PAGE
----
Frederick August Kittle Jr. loved libraries. That's a point clearly made in How I Learned What I Learned, August Wilson's autobiographical play at the Signature Center, directed by Todd Kreidler, starring Ruben Santiago Hudson. Freddie Kittle Jr. preferred libraries to Pittsburgh schools which were not an easy way for him to learn. He also loved his mother, Daisy Wilson, and he loved people, particularly black people.
How I Learned What I Learned is a memoir monologue, written and originally performed by the playwright in 2003. Chronicling August Wilson's youthful past and path through the Hill District of Pittsburgh, the play is a theatrical, though fully documentary investigation of black and white experience in an American city. The play, via Santiago-Hudson's personal relationship and thorough understanding of Wilson, gives audiences a better understanding of one of the world's greatest playwrights.
As audiences understand Shakespeare who poetically and theatrically taught an expanding world in the parallel Ages of Enlightenment and Enslavement, this play provides critical awareness of poet, playwright and polymath Wilson.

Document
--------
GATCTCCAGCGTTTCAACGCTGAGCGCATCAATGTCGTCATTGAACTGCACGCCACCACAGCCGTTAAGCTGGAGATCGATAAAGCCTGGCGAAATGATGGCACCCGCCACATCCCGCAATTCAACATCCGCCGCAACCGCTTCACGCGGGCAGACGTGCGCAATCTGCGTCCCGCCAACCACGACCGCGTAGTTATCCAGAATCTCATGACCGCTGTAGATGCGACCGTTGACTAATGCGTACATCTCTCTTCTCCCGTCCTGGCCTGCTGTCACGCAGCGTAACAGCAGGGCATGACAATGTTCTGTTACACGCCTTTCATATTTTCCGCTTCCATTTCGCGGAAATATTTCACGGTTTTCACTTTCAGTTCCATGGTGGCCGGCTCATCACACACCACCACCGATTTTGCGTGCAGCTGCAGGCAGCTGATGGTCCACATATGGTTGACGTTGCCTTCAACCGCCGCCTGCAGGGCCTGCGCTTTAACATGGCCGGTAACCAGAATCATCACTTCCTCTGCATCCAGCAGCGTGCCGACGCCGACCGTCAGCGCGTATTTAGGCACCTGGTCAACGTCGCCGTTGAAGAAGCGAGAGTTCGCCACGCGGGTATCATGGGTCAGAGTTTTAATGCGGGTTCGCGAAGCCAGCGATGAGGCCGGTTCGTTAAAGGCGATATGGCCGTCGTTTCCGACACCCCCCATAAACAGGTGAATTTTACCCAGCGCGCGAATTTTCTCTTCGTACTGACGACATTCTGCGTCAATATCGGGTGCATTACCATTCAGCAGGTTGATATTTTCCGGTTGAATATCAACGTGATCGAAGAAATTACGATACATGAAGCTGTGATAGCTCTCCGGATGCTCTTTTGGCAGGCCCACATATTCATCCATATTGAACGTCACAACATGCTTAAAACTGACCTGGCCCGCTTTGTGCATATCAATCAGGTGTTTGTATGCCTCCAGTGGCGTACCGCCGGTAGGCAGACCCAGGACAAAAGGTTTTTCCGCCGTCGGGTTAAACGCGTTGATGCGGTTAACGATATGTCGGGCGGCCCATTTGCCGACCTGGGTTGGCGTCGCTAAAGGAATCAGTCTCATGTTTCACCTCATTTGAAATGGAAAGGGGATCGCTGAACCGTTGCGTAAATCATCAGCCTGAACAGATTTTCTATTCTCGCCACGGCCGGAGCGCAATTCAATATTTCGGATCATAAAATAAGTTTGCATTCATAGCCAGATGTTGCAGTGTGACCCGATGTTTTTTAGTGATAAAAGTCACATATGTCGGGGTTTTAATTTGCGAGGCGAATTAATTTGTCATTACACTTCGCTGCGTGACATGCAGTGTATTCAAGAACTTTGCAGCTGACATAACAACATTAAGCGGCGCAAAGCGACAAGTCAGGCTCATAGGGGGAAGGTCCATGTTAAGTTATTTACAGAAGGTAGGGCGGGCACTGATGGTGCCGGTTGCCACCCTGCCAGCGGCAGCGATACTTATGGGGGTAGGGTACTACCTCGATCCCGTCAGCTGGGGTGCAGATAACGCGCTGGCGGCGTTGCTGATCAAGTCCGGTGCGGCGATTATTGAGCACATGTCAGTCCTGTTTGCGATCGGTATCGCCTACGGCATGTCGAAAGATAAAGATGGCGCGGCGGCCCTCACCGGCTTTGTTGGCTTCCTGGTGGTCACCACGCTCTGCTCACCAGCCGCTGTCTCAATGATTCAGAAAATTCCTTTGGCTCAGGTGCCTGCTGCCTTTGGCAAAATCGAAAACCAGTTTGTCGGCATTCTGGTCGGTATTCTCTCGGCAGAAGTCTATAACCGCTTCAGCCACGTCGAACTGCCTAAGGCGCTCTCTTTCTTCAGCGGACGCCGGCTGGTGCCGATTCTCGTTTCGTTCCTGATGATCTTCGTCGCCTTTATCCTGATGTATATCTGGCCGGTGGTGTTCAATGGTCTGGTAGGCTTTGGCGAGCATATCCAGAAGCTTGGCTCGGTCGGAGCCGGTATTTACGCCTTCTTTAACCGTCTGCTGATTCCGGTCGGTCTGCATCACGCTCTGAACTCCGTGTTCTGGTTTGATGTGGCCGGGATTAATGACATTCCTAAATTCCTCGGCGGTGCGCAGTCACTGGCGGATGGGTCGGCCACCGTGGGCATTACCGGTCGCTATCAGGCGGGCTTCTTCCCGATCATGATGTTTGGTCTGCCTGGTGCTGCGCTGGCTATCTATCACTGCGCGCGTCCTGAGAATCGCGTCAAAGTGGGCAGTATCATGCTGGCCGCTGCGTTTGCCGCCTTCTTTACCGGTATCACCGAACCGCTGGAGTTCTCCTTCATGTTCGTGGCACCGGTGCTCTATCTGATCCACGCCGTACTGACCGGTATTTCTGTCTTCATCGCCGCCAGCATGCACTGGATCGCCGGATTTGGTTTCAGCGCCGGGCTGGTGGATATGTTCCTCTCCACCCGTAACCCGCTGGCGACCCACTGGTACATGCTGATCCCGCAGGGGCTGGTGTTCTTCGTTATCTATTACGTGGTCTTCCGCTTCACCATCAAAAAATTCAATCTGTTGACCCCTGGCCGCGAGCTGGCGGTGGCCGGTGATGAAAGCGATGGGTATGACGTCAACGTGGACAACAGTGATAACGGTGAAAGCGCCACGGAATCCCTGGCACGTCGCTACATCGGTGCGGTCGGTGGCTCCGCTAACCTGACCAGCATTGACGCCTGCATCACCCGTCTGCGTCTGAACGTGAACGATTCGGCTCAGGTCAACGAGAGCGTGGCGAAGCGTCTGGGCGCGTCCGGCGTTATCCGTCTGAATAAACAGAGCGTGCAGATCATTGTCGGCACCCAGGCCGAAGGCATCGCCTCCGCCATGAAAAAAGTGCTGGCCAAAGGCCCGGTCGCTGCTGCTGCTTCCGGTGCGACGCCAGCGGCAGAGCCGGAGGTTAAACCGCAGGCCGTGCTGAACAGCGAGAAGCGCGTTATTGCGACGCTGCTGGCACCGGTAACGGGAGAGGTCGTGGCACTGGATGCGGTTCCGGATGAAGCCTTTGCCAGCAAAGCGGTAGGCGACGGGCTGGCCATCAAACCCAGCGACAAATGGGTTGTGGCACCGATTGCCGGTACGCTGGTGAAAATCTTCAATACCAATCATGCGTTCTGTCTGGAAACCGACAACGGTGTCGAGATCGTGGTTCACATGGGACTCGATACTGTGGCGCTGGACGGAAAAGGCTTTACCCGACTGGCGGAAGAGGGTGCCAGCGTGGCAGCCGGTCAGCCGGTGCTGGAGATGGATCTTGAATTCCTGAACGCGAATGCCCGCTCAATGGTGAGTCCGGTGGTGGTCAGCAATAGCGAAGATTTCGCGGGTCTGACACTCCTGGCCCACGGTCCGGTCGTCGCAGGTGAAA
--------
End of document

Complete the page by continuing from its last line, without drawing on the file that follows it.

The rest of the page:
The play's scenes about music, specifically John Coltrane's influence on Wilson's mystical storytelling is brilliantly conveyed by Santiago-Hudson, who appeared in the original Broadway productions of Wilson's Gem Of The Ocean and Seven Guitars. He has also directed several Wilson plays and delightfully and knowingly restores his late good old friend in this production.
As Wilson's first Broadway director, Lloyd Richards, counseled playwrights on the spelling of the word p-l-a-y-w-r-i-g-h-t, "Plays are not written," said Richards. "Plays are wrought – like iron." Each of Wilson's ten Century Cycle plays was a well-wrought play.
To learn more about the playwright's kinship among Ma Rainey, Boy Willie, American job seekers and Othello, see How I Learned What I Learned.
At the Signature Center, 480 West 42nd Street, 212-244-7529.
Christopher Paul Moore is Senior Researcher at NYPL Schomburg Center for Research In Black Culture and author of Fighting For America: Black Soldiers, The Unsung Heroes of World War II and playwright, "The Last Season" in Seven Black Plays, Northwestern University Press.